Cosmopolitan Chicken Project
Throughout his life, artist Koen Vanmechelen has been fascinated by the chicken and the egg. Even as a child, he was building cages and aviaries, and had an incubator in his room. Then came the insight: the domesticated chicken carries its cage inside itself. Its egg is its prison. The chick piercing the egg-shell is a symbol of liberation.
Man has created a frame for this wild animal, fundamentally changing this bird’s essence. Breaking the cage releases energy, creates a future and kickstarts evolution. The chicken, that’s us.
The Cosmopolitan Chicken Project (CCP) started in 1999 by crossing a Mechelen Cuckoo (B) and a Poulet de Bresse (FR). Over the years, it has evolved into a universal breeding project and into a metaphorical, global narrative with offshoots into philosophy, science, medicine and sociology. The intended end point is a cosmopolitan chicken that carries the genes of all chicken breeds from all over the world.
Scientific research shows that Vanmechelen's crossings increase diversity. Each crossing appears to ramp up the next generation’s resilience. The chickens live longer, are less susceptible to diseases and are less aggressive.
Meanwhile, exhibitions, installations and the breeding process shed light on a host of human issues, related to diversity, identity, evolution and the sustainable cohabitation of our species with the other species on the planet.
Nothing is what it seems. At its heart, the project is not about chickens or eggs, but rather about crossbreeding, and the diversity that results from it. The cosmopolitan chicken holds up a mirror to us. Crossbreeding is not just a practical necessity but also a philosophical one – and perhaps even a moral duty. Today’s chicken breeds are failing. New blood is needed to prevent inbreeding and degeneration. "Every organism needs another organism to survive."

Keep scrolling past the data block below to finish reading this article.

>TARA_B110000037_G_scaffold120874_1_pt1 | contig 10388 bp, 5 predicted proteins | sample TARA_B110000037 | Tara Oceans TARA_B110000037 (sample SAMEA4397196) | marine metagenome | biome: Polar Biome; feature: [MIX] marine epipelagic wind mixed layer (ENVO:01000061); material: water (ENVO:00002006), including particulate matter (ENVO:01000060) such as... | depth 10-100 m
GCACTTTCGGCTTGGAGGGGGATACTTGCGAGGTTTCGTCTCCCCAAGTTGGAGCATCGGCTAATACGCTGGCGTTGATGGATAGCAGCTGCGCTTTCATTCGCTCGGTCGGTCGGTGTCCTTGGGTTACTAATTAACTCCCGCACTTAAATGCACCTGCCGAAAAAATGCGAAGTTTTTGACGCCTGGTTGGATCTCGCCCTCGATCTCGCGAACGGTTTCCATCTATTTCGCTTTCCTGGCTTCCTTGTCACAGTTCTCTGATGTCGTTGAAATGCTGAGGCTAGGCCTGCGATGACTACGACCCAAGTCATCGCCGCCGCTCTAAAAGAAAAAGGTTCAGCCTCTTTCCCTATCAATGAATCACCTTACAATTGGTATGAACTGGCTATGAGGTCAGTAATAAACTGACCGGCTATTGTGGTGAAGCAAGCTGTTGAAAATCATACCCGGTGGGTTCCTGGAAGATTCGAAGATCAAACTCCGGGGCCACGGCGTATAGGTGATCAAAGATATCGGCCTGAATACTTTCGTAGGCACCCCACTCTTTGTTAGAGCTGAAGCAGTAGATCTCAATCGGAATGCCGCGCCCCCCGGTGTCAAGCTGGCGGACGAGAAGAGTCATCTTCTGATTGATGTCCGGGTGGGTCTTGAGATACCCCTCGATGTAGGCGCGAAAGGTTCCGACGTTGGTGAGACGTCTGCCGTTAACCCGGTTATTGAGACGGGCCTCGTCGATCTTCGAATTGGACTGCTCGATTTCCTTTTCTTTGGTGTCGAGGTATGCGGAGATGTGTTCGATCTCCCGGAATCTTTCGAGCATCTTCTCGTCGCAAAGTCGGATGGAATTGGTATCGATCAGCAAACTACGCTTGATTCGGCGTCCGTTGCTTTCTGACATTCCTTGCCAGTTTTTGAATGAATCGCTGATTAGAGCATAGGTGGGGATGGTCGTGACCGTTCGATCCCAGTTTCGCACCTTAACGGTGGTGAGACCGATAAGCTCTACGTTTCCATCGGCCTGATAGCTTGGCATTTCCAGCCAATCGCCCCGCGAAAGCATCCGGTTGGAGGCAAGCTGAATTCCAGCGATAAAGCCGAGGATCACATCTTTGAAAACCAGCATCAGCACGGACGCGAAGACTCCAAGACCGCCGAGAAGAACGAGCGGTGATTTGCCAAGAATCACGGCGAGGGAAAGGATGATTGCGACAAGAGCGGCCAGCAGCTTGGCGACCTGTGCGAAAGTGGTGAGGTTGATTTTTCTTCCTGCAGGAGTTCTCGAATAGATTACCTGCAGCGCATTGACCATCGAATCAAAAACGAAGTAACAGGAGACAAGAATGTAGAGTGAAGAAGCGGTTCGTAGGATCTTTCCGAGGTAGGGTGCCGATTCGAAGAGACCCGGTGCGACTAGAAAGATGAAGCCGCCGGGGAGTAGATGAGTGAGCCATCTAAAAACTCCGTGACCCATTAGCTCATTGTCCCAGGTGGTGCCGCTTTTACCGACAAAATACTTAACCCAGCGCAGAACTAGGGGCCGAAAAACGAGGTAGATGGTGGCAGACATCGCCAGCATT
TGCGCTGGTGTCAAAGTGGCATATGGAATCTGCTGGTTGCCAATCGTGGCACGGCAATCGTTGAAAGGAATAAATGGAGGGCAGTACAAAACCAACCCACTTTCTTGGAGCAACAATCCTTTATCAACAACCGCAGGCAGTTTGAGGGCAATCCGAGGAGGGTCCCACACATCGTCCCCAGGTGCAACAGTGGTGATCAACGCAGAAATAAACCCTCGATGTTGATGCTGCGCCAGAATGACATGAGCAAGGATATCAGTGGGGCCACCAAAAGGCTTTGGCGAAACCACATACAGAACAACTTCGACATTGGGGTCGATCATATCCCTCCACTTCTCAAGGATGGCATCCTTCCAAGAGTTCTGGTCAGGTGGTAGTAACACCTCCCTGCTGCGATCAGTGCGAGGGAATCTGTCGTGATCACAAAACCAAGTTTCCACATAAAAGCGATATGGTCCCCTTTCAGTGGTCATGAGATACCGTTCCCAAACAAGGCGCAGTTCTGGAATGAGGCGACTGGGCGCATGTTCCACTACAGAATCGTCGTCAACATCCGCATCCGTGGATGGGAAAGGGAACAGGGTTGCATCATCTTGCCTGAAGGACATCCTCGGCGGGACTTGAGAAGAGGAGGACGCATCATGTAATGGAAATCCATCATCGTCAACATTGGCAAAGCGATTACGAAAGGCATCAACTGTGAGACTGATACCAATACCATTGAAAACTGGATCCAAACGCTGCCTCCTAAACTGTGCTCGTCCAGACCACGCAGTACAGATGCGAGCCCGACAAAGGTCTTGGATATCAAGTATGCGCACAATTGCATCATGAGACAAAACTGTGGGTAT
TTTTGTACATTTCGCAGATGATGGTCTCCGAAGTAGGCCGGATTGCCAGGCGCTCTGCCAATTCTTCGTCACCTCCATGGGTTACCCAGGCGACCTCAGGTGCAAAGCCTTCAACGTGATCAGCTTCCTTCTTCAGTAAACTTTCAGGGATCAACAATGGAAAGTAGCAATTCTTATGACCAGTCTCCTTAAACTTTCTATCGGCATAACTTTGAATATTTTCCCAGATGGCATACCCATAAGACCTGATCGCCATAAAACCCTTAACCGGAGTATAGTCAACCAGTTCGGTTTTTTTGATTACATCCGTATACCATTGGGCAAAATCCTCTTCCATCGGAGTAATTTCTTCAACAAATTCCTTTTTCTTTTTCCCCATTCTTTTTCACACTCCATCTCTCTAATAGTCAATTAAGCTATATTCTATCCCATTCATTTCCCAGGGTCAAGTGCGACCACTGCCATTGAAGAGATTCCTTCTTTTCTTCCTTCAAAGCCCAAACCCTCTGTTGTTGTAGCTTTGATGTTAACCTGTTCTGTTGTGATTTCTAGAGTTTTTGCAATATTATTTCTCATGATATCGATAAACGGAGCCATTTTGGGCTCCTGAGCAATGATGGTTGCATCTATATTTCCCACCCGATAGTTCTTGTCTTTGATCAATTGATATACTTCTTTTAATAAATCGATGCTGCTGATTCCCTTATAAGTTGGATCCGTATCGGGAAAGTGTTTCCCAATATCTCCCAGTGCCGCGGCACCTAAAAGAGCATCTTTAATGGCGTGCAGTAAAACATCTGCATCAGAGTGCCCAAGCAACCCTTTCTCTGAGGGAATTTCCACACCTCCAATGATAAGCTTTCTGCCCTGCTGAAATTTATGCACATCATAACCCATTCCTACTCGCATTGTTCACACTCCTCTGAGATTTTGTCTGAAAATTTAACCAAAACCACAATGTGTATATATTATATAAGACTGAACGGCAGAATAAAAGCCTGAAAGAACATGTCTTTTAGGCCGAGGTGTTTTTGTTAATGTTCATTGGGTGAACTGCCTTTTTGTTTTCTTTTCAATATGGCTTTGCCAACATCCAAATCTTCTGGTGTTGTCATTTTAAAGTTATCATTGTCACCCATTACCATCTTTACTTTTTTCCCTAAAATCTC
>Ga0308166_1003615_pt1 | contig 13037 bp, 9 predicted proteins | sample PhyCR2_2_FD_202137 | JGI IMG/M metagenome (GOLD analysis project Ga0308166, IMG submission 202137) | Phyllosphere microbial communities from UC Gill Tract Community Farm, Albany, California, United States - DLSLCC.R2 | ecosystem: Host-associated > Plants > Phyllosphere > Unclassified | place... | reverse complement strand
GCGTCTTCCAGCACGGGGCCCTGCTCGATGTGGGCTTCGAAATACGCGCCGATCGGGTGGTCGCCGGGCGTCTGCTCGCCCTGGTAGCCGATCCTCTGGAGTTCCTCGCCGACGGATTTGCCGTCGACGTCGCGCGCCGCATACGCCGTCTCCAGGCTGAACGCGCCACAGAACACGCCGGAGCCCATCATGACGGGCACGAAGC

The breeding Project
Central to Vanmechelen's work is the idea that all existing chicken breeds evolved from a ‘primal chicken’, the Red Jungle Fowl. It was domesticated 7,500 years ago in the foothills of the Himalayas. From there, the species spread out over the rest of the planet, together with the human animal. In isolated spots, it often evolved into the enigmatic chicken breeds so well known today. The explosion of diversity that followed the covenant between chickens and with humans, and its spread along with us across the rest of the planet, is at the basis of Vanmechelen's quest for the origins of diversity and identity. Something comes from nothing, and from something follows a tsunami of diversity that, if unbalanced, retreats back into monoculture, and eventually nothing. How to counter the latter trend is a question that has been on the artist’s mind for decades.
The chicken is a man-made end result. A centuries-long process of inbreeding and selection has resulted in chicken species displaying the cultural characteristics of their environments. In my art, I want to overcome that limitative principle and reflect on a new kind of evolution. The Cosmopolitan Chicken is the starting point for a new form of evolution, one that never stops: a perpetuum mobile of genetic diversification and combination.